Sat, Jun 25, 2005 - Page 16 News List

A new brew is born

A cider-like alcoholic beverage made from the sugar palm-tree in Cambodia is becoming a popular drink

AFP , Daun Mann, Cambodia

A Cambodian worker moves from one tree to another to collect sugar palm juice for palm beer on the outskirts of Phnom Penh.


In a hut built from the leaves of Cambodia's famed sugar-palm tree, a worker sloshes suds into used glass bottles, readying them to be filled with a unique local brew made from the bountiful tree: sugar palm beer.

The labels of international beer brands are scrubbed off bottles by some of the 20 staff here and replaced with stickers bearing the name "Khmer" featuring an image of Angkor Wat and two spiky sugar palms, Cambodia's national tree.

"We are nationalists who love the palm tree ... and this is a tree that can help reduce poverty," Pok Leakreasey says enthusiastically, referring to the 35 members of the local Club of Palm-Tree Lovers who set up the enterprise he directs.

The cider-like concoction, made from the tree's sap, has a sweet yet mouth-puckeringly tangy flavor. Distribution around the country is widening.

The brew is the brainchild of the club, whose members fear that the tree dotted across the emerald rice paddies of the kingdom, one of the world's poorest countries, is under threat.

Extra cash

With more than a third of Cambodians earning less than a dollar a day, the US$5 they are paid to sell the wood of a single sugar palm tree to businessmen is an easy way to earn extra cash. Though there are no official figures, reports say clusters of trees have been cut down in the provinces of Kandal, where Daun Mann is located, and neighboring Kampong Speu.

Traditionally, villagers used the sap tapped from the stems where the tree's fruit and flowers grow to make distinctively-flavored palm sugar, an essential addition to spicy curries and other Cambodian specialties. But increased competition from white cane sugar imported from neighboring Thailand, along with the spiralling cost of the firewood needed to help produce the palm sugar, means the trees have lost their luster.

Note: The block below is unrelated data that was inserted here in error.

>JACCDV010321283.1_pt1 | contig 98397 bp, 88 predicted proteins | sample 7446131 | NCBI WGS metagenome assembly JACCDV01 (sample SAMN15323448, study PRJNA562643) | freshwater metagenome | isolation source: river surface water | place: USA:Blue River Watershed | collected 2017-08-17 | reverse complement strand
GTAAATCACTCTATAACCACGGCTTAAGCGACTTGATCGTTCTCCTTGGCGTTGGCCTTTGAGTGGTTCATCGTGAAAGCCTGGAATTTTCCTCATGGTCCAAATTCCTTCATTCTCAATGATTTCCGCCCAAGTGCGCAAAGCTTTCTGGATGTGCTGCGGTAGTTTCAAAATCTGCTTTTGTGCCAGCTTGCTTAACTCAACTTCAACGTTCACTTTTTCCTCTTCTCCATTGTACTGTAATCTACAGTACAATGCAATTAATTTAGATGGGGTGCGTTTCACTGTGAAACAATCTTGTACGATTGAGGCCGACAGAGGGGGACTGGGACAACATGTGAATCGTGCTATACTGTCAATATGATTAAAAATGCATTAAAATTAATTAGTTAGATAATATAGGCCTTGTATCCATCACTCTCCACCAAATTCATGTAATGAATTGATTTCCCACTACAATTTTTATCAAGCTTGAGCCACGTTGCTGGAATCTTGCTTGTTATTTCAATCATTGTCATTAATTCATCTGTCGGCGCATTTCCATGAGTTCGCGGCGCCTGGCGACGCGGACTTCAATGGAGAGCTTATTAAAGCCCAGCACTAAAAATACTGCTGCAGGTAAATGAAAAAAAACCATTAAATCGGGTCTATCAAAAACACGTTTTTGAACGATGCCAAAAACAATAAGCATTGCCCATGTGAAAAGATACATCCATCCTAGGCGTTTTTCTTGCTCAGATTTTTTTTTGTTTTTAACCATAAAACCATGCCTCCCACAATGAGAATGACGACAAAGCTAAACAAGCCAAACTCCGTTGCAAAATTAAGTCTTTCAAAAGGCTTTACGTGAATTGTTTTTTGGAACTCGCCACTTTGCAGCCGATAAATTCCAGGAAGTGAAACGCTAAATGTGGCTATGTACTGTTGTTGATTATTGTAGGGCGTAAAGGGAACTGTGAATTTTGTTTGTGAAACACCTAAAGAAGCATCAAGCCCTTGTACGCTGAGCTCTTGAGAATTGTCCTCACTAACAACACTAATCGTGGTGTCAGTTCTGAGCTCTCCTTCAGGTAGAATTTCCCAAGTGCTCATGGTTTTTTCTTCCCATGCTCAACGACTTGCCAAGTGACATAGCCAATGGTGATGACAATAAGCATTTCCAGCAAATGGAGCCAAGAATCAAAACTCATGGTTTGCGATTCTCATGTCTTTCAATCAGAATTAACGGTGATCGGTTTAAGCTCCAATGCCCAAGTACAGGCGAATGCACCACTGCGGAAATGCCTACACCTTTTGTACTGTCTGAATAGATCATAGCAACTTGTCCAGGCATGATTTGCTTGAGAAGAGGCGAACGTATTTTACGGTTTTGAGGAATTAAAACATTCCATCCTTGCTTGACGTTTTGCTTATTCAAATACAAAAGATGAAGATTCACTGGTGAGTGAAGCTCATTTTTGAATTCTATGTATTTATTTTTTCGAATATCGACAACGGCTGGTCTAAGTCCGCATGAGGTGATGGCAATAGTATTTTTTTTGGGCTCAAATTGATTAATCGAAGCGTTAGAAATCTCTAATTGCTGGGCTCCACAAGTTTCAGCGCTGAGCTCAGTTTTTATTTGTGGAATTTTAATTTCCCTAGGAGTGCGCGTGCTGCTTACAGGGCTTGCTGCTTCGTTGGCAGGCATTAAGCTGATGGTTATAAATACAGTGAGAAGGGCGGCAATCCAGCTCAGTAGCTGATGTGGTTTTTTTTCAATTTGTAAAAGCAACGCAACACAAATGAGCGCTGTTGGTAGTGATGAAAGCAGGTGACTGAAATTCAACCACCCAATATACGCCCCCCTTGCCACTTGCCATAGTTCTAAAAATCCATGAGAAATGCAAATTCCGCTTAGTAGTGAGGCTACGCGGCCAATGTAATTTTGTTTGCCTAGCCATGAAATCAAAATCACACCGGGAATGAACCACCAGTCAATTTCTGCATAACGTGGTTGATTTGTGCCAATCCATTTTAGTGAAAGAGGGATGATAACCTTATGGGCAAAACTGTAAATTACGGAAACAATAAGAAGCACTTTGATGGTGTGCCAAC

So in 1999, the club successfully persuaded villagers at Daun Mann, a settlement about 30km west of Phnom Penh still studded with sugar palms, to use the sap to make vinegar. Then last year they hit on the tastier idea of using lightly fermented sour palm juice made from the sap, a popular elixir in rural Cambodia, into a carbonated "beer" with an alcohol content of 4.5 percent.

The result was a drink that Pok, 35, is confident has wide appeal.

"Consumer feedback is that the beverage is good and easy to drink," he says.

The factory churns out about 2,400 bottles per day, which are distributed to the capital Phnom Penh, Siem Reap -- the gateway town to the Angkor Wat temple complex -- and Battambang and Kampong Chhnang provinces.

Daun Mann villagers are paid 150 riel (four US cents) per liter of sap, selling up to 2,000 liters per day in total.

Uoch Vorn, 60, who has climbed the slender trees since he was 15, attaching bamboo containers to the stems to collect the sap overnight, is thrilled with the new market, which means he can earn about US$6 per day.

Selling sap

"Selling the sap is easier than making it into sugar. I can sell 150 liters a day doing this," he says, with the knife he uses to slash 25 trees twice a day tucked against his leg.

The drink was at first christened "Naga," but Pok says drinkers suggested the name "Khmer" -- the name of indigenous Cambodian people -- instead, believing they should capitalize on its roots.

"When people hear the words `tom yam' they know they are talking about Thai food," he says, referring to the spicy soup its neighbor is world-renowned for. "We wanted to do a similar thing, because palm trees represent Cambodia."

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